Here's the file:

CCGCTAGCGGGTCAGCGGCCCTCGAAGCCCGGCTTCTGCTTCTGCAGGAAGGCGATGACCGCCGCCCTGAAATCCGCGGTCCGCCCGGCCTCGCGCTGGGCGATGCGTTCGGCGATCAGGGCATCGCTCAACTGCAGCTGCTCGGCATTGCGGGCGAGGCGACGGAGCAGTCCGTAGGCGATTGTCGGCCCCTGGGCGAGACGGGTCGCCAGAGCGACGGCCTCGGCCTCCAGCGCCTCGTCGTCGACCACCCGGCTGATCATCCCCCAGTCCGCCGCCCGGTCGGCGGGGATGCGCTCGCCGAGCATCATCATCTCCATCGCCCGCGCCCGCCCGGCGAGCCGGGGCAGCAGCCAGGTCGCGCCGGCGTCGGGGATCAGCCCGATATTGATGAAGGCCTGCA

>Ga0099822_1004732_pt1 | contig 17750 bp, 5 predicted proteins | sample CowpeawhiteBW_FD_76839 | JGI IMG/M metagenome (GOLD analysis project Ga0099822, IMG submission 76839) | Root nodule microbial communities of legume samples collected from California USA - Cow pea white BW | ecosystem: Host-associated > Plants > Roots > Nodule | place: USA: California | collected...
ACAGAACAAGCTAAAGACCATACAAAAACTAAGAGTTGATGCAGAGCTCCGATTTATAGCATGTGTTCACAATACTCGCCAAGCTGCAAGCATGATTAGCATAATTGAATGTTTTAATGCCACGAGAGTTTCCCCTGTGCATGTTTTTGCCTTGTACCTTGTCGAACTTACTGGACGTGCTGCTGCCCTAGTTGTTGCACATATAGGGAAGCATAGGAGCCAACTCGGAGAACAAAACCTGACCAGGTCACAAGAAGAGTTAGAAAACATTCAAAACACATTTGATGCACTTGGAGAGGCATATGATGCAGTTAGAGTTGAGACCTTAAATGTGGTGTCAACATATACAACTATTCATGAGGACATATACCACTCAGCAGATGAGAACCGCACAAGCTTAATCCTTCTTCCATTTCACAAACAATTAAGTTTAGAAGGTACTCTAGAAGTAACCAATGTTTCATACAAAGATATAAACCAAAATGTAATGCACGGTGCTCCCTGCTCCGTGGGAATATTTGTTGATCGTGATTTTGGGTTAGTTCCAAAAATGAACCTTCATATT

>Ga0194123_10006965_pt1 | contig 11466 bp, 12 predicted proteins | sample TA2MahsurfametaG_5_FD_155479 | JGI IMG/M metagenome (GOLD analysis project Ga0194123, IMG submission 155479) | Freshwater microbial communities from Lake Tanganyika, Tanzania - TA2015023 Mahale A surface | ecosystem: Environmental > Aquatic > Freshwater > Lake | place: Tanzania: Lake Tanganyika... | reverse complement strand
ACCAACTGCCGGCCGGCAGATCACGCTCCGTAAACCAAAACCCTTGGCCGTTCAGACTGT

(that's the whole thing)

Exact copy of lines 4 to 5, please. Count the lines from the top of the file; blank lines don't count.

>Ga0194123_10006965_pt1 | contig 11466 bp, 12 predicted proteins | sample TA2MahsurfametaG_5_FD_155479 | JGI IMG/M metagenome (GOLD analysis project Ga0194123, IMG submission 155479) | Freshwater microbial communities from Lake Tanganyika, Tanzania - TA2015023 Mahale A surface | ecosystem: Environmental > Aquatic > Freshwater > Lake | place: Tanzania: Lake Tanganyika... | reverse complement strand
ACCAACTGCCGGCCGGCAGATCACGCTCCGTAAACCAAAACCCTTGGCCGTTCAGACTGT